We conducted weekly aerial surveys of islands along the central Maine coast from April-June of 1993-1997 and used aerial photographs to determine peak nest count dates for Double-crested Cormorants (Phalacrocorax auritus), Herring Gulls (Larus argentatus) and Great Black-Backed Gulls (Larus marinus). These data also were used to determine the potential effect of survey timing on the ability to detect long-term trends in the abundance of these species. The number of cormorant nests in the study area peaked in mid-June, while Great Black-backed and Herring gulls peaked in late May and early June, respectively. Peak nesting dates generally were consistent for each island across years, but varied by up to a month between islands during a given year. A 10-year monitoring program using annual surveys conducted between 23 May and 23 June, or biennial surveys conducted from 2-17 June, would have an 80% probability of detecting annual changes of ??5% for all three species in this region. Received 1 November 2000, accepted 4 December 2000.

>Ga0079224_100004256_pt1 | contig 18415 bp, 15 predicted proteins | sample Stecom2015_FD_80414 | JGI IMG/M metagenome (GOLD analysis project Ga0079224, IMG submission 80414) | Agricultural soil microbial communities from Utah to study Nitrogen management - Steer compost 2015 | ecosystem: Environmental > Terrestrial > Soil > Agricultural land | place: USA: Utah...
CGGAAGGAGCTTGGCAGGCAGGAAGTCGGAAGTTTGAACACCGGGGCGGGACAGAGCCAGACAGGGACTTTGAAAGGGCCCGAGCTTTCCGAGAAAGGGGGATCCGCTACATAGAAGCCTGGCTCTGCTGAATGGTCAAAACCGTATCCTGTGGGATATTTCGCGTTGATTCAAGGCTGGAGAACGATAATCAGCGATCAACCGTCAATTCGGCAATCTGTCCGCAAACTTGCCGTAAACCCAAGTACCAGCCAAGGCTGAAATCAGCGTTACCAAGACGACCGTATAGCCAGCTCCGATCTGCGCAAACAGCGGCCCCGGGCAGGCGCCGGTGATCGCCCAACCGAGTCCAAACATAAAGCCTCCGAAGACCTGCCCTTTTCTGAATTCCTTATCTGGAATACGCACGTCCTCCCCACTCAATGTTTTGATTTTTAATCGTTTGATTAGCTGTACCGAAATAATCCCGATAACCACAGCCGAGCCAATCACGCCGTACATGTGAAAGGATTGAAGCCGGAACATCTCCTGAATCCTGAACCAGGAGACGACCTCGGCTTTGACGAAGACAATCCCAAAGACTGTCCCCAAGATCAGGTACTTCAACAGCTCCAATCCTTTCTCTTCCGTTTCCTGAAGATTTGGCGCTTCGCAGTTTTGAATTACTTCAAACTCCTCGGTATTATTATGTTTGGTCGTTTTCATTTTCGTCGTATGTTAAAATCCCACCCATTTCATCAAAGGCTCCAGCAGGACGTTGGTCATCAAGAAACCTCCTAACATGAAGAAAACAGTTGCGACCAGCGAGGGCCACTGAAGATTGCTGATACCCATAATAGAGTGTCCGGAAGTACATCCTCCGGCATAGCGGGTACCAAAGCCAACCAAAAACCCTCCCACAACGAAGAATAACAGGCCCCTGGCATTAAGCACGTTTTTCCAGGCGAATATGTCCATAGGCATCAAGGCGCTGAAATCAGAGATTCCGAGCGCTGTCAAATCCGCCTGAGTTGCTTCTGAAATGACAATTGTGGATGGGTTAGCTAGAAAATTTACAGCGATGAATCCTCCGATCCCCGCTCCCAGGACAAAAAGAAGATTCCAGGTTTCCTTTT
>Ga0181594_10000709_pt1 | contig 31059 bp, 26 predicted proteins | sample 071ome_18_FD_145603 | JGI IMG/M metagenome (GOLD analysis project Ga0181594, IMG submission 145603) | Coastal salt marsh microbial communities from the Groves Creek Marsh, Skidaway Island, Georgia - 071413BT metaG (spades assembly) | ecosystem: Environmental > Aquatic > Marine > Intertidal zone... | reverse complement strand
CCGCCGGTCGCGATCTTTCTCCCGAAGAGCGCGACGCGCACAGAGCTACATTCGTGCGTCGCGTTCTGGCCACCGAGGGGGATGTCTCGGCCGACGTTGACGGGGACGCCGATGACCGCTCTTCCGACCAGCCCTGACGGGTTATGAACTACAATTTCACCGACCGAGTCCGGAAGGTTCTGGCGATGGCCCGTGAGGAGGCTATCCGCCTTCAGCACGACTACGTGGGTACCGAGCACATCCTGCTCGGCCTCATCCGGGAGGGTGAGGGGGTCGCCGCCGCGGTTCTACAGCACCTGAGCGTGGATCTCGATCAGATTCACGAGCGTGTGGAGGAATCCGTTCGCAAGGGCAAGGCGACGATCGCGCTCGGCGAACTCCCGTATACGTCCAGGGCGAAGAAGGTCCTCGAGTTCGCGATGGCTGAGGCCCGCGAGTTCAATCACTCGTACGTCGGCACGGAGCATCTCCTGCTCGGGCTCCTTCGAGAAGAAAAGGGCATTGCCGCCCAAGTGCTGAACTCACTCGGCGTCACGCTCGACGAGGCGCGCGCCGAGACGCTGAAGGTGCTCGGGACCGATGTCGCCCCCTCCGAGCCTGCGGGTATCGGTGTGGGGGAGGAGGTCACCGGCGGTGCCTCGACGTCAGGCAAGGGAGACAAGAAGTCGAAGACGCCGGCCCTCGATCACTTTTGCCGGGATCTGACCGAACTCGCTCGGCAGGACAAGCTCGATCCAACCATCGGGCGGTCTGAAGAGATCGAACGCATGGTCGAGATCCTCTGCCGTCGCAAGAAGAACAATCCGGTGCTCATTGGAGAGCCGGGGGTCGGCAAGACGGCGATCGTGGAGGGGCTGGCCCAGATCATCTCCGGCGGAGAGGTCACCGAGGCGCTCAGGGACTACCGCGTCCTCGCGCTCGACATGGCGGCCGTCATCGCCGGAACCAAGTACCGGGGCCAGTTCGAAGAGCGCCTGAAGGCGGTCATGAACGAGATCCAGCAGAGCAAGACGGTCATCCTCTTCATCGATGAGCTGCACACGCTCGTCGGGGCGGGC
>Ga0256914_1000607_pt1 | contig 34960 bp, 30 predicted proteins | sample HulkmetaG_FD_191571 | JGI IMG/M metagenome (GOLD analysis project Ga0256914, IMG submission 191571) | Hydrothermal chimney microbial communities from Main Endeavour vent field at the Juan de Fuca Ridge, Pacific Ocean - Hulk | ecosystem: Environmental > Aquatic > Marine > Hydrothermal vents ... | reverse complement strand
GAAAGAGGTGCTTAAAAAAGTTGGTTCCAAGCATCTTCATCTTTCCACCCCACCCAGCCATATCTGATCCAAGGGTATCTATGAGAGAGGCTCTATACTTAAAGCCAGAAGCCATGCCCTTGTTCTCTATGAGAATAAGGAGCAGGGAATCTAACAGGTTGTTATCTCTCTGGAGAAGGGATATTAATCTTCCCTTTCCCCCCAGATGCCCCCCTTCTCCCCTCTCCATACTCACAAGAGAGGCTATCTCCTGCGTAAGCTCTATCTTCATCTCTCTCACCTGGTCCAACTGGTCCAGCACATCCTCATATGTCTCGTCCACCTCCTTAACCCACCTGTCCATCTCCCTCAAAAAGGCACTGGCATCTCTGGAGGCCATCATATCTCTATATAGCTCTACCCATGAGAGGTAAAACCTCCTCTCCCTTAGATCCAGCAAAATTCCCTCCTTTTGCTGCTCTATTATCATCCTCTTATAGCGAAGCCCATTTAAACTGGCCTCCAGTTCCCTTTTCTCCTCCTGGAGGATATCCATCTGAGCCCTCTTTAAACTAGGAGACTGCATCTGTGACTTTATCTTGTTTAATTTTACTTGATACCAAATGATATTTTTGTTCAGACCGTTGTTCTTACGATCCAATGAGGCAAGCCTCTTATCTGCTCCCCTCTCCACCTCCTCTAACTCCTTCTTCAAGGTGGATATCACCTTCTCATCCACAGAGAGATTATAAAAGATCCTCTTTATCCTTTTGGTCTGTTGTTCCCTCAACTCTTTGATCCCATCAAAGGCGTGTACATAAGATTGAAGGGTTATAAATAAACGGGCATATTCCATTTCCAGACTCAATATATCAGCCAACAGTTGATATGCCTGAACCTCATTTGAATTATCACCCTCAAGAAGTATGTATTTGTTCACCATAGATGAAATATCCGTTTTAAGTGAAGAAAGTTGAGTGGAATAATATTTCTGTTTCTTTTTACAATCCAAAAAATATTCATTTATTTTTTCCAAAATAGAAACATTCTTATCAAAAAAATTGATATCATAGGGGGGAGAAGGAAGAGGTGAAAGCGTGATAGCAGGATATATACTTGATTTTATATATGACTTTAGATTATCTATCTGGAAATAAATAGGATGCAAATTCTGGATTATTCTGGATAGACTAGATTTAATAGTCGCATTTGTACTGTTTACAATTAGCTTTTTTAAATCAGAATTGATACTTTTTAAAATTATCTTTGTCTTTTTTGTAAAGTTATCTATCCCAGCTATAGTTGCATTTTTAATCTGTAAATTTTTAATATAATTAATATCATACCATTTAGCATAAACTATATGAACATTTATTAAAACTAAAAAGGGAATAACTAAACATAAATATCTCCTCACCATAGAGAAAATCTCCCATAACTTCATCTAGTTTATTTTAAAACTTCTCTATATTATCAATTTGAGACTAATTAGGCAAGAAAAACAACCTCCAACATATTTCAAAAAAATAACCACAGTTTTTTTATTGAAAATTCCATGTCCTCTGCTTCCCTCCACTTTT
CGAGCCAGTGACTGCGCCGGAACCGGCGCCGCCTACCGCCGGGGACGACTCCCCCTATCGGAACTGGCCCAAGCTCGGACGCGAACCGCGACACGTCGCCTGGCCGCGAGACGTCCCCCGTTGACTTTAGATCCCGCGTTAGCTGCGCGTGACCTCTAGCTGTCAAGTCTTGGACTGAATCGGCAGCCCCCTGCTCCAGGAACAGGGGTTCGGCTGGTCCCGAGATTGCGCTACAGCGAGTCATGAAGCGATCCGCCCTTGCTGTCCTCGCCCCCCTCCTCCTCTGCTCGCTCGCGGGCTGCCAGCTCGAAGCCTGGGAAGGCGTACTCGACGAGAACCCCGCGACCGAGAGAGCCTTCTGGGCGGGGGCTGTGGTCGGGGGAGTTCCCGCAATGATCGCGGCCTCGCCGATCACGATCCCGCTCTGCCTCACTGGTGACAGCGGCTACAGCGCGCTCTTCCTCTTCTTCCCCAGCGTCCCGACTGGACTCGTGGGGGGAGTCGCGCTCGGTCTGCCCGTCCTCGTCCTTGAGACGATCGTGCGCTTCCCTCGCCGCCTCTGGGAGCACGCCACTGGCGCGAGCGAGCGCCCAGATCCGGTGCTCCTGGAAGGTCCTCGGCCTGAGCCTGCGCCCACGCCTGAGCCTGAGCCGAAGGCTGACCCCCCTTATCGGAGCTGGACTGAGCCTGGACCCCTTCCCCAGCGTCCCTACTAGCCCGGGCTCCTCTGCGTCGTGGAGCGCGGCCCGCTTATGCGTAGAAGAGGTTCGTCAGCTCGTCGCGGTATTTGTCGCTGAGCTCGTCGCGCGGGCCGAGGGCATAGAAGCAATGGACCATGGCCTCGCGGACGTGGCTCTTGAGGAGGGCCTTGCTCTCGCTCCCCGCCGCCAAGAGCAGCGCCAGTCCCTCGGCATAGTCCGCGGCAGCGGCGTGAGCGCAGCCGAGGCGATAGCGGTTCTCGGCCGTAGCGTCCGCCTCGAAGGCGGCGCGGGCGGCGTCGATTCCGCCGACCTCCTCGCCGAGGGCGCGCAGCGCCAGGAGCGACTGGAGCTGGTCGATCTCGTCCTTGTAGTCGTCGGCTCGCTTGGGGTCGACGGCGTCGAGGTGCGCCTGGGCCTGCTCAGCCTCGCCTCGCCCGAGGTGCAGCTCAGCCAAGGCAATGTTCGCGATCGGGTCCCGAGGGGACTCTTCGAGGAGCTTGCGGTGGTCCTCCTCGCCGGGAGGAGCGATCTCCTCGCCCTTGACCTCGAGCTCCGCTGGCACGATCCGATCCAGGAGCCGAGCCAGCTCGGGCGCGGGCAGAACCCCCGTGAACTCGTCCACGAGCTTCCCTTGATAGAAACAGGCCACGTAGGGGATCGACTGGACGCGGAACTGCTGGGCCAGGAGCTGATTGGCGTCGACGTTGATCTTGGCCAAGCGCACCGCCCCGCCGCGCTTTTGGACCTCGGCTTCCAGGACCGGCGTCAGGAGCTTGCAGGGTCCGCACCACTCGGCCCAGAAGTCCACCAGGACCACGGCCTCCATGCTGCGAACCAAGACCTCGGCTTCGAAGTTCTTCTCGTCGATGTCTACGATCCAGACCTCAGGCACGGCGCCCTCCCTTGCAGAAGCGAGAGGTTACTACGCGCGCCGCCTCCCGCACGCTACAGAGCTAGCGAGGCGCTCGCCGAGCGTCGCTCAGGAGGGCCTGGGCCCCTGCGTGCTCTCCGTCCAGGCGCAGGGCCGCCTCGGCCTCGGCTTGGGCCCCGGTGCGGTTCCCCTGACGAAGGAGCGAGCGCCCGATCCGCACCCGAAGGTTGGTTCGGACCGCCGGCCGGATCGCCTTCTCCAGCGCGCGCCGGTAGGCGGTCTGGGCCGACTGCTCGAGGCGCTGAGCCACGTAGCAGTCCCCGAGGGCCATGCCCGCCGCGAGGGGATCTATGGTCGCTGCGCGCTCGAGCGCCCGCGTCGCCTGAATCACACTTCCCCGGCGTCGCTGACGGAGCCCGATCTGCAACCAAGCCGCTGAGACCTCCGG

Additional publication details
The importance of survey timing in monitoring breeding seabird numbers